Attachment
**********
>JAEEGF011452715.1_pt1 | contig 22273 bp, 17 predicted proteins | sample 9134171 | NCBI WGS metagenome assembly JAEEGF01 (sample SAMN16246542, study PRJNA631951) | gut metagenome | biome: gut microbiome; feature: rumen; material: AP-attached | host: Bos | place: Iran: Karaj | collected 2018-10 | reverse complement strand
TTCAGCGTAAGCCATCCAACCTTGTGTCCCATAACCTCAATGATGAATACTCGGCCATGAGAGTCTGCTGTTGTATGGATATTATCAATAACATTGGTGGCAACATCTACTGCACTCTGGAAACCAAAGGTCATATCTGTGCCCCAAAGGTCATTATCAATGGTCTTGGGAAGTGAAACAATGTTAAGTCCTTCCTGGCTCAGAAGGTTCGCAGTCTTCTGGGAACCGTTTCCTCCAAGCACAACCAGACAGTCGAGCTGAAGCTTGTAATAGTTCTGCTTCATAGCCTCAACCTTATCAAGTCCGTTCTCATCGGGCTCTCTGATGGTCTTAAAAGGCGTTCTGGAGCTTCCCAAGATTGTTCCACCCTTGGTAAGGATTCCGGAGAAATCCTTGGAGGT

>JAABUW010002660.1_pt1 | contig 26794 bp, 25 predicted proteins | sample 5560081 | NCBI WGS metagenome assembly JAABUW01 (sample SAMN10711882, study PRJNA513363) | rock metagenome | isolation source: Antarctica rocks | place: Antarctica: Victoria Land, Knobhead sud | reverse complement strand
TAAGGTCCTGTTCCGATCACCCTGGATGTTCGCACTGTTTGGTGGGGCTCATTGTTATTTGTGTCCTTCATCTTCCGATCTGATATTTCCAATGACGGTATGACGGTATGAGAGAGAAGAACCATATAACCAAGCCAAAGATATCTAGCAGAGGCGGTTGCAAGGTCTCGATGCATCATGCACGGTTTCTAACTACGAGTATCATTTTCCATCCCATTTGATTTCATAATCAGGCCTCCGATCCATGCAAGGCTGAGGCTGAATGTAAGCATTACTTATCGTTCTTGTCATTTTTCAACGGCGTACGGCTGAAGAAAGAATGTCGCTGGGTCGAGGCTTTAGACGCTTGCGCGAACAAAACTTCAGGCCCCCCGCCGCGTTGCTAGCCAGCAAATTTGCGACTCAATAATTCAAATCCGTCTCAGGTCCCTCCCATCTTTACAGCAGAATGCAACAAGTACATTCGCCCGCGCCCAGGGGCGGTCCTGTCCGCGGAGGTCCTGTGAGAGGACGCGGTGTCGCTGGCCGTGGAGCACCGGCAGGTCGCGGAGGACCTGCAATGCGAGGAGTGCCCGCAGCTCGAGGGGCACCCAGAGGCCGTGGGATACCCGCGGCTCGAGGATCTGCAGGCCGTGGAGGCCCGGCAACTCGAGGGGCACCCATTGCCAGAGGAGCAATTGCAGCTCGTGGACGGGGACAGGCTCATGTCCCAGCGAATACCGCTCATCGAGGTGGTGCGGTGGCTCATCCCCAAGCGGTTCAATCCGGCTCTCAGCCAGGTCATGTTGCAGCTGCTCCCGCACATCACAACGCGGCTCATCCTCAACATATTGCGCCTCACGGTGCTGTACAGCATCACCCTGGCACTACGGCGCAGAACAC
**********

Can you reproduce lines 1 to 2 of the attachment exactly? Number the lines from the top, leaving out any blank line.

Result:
>JAEEGF011452715.1_pt1 | contig 22273 bp, 17 predicted proteins | sample 9134171 | NCBI WGS metagenome assembly JAEEGF01 (sample SAMN16246542, study PRJNA631951) | gut metagenome | biome: gut microbiome; feature: rumen; material: AP-attached | host: Bos | place: Iran: Karaj | collected 2018-10 | reverse complement strand
TTCAGCGTAAGCCATCCAACCTTGTGTCCCATAACCTCAATGATGAATACTCGGCCATGAGAGTCTGCTGTTGTATGGATATTATCAATAACATTGGTGGCAACATCTACTGCACTCTGGAAACCAAAGGTCATATCTGTGCCCCAAAGGTCATTATCAATGGTCTTGGGAAGTGAAACAATGTTAAGTCCTTCCTGGCTCAGAAGGTTCGCAGTCTTCTGGGAACCGTTTCCTCCAAGCACAACCAGACAGTCGAGCTGAAGCTTGTAATAGTTCTGCTTCATAGCCTCAACCTTATCAAGTCCGTTCTCATCGGGCTCTCTGATGGTCTTAAAAGGCGTTCTGGAGCTTCCCAAGATTGTTCCACCCTTGGTAAGGATTCCGGAGAAATCCTTGGAGGT